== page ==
Mike Trout is going to be the 2012 American League Rookie of the Year, but before anyone jumps the gun, keep in mind that Trout isn’t the first ROY, and won’t be the last. He still has a lot to work on before being mentioned in the same breath as Mickey Mantle or Ken Griffey Jr. 

Don’t get me wrong, Trout is a five-tooler. He runs like the wind (first in the bigs with 36 stolen bases), hits for power (21 homers), hits for average (tops in the A.L. with .345 avg.), wows us with his defensive skills (this explains it all) and has a cannon for an arm (I don’t have a video, but trust me on this one).

But regardless of those numbers, Mike Trout still hasn’t proven himself to be one of the best players ever. That’s not his fault, though. He hasn’t had the opportunity to play a fruitful 15-20 year career, yet.

Is he one of the best rookies of all time? Maybe. But it’s up for debate if he’s THE best rookie. If it were up to me, that honor would go to “Shoeless” Joe Jackson in his 1911 rookie campaign.

Jackson had a 9.9 WAR (via fangraphs), batted .408/.468./.590, finishing fourth in MVP voting, behind Hall of Famers Eddie Collins, “Big” Ed Walsh and Ty Cobb. And he did it at a respectable 24 years old. 

But alas, this isn’t a history lesson; just food for thought.

Mike Trout has been compared to the likes of Mickey Mantle, and being mentioned in the same sentence as the legend is remarkable on itself, but let me remind you of one thing: He has yet to complete a full season in the majors. 

In 90 games, Trout has proven to us that he can pad his stats in a very short amount of time, but at the end of the day, having one great season doesn’t mean you’ll have ten more just like it. 

What will really make him a superstar is whether or not he can maintain consistency at the MLB level for years to come. The bar has been set very high for Trout, because no one is thinking about this season anymore, but instead, they’re thinking about the impact he’ll have on baseball in the future.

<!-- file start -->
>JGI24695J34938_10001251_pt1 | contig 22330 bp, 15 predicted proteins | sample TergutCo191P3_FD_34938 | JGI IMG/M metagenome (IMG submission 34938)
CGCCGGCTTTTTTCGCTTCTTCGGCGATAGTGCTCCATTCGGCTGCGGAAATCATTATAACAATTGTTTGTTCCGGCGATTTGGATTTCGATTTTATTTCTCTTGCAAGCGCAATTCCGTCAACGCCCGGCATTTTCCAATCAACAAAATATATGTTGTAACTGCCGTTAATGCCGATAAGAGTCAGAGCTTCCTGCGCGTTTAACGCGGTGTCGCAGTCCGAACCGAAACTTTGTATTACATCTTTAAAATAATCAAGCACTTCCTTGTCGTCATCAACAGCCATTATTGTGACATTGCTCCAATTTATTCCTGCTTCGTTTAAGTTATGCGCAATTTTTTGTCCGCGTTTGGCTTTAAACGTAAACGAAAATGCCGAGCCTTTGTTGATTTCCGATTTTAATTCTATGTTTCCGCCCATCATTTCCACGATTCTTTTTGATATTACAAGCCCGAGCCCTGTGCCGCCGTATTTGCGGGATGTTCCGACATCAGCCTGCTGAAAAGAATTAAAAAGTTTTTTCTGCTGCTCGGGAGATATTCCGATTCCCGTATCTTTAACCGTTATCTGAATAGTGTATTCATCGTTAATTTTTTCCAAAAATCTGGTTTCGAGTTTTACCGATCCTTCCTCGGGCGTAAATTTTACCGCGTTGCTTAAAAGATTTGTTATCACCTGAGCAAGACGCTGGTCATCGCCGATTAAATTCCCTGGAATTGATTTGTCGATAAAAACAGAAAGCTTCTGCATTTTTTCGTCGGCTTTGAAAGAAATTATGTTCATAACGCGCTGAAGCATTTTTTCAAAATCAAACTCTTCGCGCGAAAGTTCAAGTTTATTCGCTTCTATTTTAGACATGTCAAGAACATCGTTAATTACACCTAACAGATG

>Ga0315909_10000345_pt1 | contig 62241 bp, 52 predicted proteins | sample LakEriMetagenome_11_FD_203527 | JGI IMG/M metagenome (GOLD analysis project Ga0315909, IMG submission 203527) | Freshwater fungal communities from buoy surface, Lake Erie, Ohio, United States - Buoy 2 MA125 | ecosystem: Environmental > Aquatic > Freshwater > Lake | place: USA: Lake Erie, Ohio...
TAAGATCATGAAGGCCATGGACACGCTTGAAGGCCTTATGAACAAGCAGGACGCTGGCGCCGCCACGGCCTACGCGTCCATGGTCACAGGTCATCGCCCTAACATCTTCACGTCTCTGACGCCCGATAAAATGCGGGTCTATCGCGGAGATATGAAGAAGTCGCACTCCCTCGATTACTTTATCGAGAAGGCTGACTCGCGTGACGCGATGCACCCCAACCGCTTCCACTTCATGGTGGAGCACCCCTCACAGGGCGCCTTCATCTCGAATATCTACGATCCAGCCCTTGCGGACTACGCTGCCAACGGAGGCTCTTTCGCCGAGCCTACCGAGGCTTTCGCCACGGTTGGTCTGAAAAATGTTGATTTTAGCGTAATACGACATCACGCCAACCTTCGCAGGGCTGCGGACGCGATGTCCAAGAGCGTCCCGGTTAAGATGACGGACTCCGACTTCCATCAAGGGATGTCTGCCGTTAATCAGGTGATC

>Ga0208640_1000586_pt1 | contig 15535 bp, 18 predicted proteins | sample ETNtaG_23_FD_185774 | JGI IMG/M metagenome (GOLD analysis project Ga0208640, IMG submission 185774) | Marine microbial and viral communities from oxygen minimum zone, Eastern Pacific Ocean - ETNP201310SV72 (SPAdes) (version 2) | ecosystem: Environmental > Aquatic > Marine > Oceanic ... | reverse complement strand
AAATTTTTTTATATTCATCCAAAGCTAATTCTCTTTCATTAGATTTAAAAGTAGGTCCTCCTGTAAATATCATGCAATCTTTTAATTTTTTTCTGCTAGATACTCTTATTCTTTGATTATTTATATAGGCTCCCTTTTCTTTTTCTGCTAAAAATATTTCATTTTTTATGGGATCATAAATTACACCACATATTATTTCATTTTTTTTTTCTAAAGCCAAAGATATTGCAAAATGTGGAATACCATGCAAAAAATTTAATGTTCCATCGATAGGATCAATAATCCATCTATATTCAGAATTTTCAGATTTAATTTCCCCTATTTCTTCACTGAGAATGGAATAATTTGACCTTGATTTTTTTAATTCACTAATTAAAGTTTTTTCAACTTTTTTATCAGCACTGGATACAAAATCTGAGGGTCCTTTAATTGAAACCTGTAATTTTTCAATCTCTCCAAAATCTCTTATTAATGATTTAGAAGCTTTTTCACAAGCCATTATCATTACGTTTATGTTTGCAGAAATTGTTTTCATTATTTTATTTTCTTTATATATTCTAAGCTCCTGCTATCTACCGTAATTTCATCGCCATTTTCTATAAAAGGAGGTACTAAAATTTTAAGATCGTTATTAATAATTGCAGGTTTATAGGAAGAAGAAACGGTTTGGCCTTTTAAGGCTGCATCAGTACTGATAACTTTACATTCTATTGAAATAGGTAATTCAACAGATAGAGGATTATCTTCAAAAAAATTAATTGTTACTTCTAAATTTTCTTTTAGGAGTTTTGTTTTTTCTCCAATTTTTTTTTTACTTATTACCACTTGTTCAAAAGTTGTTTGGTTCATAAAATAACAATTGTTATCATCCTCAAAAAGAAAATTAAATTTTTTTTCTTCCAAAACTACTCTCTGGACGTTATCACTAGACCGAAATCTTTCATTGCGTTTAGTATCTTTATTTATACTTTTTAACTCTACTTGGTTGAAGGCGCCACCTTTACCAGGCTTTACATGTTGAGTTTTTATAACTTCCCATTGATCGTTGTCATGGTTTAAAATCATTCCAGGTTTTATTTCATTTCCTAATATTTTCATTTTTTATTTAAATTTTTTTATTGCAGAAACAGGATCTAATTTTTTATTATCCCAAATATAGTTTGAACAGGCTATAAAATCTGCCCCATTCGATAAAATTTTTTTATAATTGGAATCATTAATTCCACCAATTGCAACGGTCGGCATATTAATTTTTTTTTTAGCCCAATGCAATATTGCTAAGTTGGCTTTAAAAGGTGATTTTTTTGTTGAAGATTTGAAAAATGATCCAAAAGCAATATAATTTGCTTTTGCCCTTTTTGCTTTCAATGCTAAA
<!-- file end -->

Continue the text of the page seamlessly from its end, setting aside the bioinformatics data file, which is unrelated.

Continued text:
There is a possibility that Trout steamrolls opposing pitchers in his rookie season, then falls off the truck and never lives up to it again; he wouldn’t be the first.

In 2008, Geovany Soto was the National League rookie of the year, batting .285/.364/.504 (not Mike Trout numbers, but bear with me). He has yet to come close to those numbers again, ultimately resulting in his trade in 2012.

This is a small example, but all I’m saying is don’t be surprised if pitchers figure out Trout’s tendencies in 2013, forcing him to make adjustments and testing his mental capacity. 

From a physical standpoint, he could be a 10-year all-star if he keeps this up, but in reality there is one major difference between major and minor leaguers. Major league ballplayers are consistent.

Minor leaguers might have the talent, more talent than their major league counterparts, but they can’t make adjustments and stay consistent enough, ultimately forcing them to ride buses for the remainder of their careers. 

A lot of people are asking, “is there anything Mike Trout hasn’t done?”. Well, it’s the one thing he has no control over: have an illustrious career.

There is no way to predict a home run king, or an all-time hits leader, or someone breaking the stolen base record, because although the talent might be there, it’s not all that’s required. To be a legend, you need to have mental grit, you need to stay healthy, you need to be smart and you have to, above all, stay consistent and let your playing do the talking. 

Joe Jackson batted .300 every season following his rookie year except for once (.272), going out with a .382/.444/.589 slash line in his final season of baseball in 1920, after being banned in the 1919 Black Sox World Series scandal (where he batted .375 with 12 hits, the best of the series’ and committed no errors).

If Mike Trout can play stellar baseball for years upon years to come, I’ll eat my words. But for now let’s enjoy the Mike Trout show, because just like everything else he does, this may never happen again.

For him, or anyone else. 

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